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Ive been searching all day and can't seem to find an answer I am hoping someone will be able to help me, I apologize if this is in the wrong forum.

I am looking to move to texas, I know to get reciprocity I would need to get NREMTB. However, I am wondering the differences in protocols between MD and TX. Is there a place where I can read the protocols online? (MIEMSS has this option). I know every state is different, I am mainly wondering drugs given, skills you are able to perform, ect. I saw on their website that they still use MAST there I haven't played with them since I got my EMT but I remember how to use them. Thanks!

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I do need to correct my statement. I called him a few nights ago and I was informed they carry approx 5 different narcs and approx 50 different medications for other uses. He added up all the ampules

Dude, you gotta have faith in the little man. I am gonna go drink some pirex now.

Ill definitely get back to you on the final numbers for the drug count. wouldnt be surprised if he gave me the total number of the drugs not the different kinds. And for that I do apologize

It depends where you go in TX as to what the protocols are. We do not use MAST at any of the three services i work at. Protocols differ from place to place. For example, one place I work Zofran is a paramedic only medication where you must obtain a 12Ld after administering the med and another place I work basics can give it without much thought. If you look at the NREMT skills that is a good place to start. Good luck to you.

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Ahh big difference. Here we have our protocols written by the state there are some jurisdictional differences (Some counties B's can use a glucometer in others its an ALS only skill) 911 side my bls only unit is equipped with a pulse ox, commercial it just changed to in 2014 all commercial bls units will carry them, before that it was a no no for some reason. I was looking at the Arlington area. I am still doing my research I'll go to the nr website and search around. Thanks again!!

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Hi Bleve.

Could you please take a moment to pay a little closer attention to your punctuation and grammar? This is a professional forum. Taking the effort to present yourself that way does count. It will also make your posts easier to read which, in the long run, will be more beneficial to you.

Thank you.

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I think that maximum protocol regulations are determined by the state and then can be adjusted down from there by individual services, right?

I can't help with your question, sorry about that, but we do have some wicked smart TX medics here, I'm sure that they will be able to help further when they get a second.

Dwayne

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While I believe you are looking specifically for EMT-basic information, this is found on our TDSHS web page.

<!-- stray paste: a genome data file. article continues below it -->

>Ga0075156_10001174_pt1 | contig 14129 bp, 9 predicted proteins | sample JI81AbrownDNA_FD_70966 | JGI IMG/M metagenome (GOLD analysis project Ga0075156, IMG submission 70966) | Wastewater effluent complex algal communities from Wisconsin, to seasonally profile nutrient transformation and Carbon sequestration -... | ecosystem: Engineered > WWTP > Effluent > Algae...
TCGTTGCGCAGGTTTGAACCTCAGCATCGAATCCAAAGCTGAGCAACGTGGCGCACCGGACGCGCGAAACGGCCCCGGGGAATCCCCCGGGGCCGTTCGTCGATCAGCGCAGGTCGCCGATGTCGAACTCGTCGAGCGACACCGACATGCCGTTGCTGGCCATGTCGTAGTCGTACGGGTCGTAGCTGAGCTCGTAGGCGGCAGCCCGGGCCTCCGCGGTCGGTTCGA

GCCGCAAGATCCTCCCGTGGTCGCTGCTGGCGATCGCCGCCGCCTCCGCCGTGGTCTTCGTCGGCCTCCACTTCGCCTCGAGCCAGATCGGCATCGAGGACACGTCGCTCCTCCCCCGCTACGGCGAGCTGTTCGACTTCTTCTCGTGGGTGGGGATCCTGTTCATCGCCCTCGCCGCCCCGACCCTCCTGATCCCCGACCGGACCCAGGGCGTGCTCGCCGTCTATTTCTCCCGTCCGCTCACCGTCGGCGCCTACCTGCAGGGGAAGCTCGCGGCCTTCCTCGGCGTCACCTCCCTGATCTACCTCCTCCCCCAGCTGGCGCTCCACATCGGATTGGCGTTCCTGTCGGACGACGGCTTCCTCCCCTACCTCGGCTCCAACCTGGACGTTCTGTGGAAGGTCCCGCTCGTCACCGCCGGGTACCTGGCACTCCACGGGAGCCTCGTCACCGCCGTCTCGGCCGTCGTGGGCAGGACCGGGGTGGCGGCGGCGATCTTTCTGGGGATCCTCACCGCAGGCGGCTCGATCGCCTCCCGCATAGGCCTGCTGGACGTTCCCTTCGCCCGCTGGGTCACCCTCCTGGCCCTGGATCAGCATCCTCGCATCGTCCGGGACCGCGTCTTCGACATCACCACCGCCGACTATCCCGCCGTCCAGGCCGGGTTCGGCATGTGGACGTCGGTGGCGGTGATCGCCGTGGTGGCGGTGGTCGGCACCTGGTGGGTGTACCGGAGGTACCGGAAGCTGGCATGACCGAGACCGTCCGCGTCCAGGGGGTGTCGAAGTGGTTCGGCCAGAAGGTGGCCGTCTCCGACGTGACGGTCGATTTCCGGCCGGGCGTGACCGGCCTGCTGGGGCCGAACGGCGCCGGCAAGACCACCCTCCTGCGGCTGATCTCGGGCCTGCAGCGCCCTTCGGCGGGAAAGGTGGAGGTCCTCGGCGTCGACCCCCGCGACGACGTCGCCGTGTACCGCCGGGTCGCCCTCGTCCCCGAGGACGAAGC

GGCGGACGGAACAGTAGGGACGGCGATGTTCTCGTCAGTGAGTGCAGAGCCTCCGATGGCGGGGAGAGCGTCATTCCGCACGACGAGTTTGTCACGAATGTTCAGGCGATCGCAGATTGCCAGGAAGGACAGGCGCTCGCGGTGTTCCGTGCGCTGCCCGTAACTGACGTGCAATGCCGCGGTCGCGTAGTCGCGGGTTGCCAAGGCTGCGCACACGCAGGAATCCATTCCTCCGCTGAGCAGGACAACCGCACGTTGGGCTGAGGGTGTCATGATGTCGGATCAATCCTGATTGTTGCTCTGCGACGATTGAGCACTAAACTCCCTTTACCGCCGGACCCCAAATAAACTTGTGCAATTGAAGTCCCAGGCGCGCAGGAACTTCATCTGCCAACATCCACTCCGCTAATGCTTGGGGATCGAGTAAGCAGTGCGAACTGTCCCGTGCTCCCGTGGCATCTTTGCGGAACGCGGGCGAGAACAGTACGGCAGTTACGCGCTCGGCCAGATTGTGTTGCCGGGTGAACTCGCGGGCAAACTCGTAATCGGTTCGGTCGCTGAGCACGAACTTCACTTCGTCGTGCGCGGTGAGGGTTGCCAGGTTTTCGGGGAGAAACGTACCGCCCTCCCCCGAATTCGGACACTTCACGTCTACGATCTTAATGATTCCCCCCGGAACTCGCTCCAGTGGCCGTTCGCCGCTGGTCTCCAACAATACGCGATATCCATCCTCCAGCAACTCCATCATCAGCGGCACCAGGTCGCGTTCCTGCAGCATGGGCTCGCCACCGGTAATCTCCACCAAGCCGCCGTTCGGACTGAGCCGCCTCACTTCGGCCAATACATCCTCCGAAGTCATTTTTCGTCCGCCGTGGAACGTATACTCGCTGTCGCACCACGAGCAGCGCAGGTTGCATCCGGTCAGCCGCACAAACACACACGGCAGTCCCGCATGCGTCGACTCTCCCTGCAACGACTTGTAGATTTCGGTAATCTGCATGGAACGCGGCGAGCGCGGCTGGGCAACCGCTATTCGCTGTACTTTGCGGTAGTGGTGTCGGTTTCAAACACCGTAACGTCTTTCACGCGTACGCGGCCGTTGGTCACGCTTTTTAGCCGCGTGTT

Q: I am trying to find out the scope of practice for a paramedic. What is allowed for patient treatments, limitations, etc.?

A:
Texas does not have a rigid scope of practice for EMS personnel defined in rule or law as some other states do. That’s because Texas Medical Board rules allow physician-medical directors to delegate medical tasks to EMS personnel as long as they’ve trained and/or verified and documented the training, in the context of the Texas Medical Board language of 22 Texas Administrative Code, Section 197.1. Medical personnel with specific training and competencies may be able to perform skills outside the bounds of traditional practice if their medical director evaluates, provides additional training, authorizes them accordingly and develops protocols to match. For the purpose of this explanation, traditional practice may be defined as the knowledge and competencies described in the DOT National Standard Curriculum at each EMS training level.

Toni

edited for formatting

Edited by tcripp
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Man Ter..Heh...just kidding..Toni, that's pretty cool. I wonder how many states have that? Maybe many and I just wasn't aware of it?

So it sounds Brother as if the answer to your question, as stated above, will be service specific as opposed to state specific.

...a pulse ox ... in 2014 all commercial bls units will carry them, before that it was a no no for some reason...

The main reason is that the majority of basic providers don't have the education to understand that it's just a tool, nor the assessment skills to know that it's often a foul-able tool. To many times people are/were suffering, and/or dying because providers didn't treat them because the pulse ox said that they didn't need to.

I would rather give basic providers glucometers, which is still a mistake, then pulse ox.

Dwayne

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I would rather give basic providers glucometers, which is still a mistake, then pulse ox.

Dwayne

Dude, you gotta have faith in the little man. :whistle:

I am gonna go drink some pirex now. :turned:

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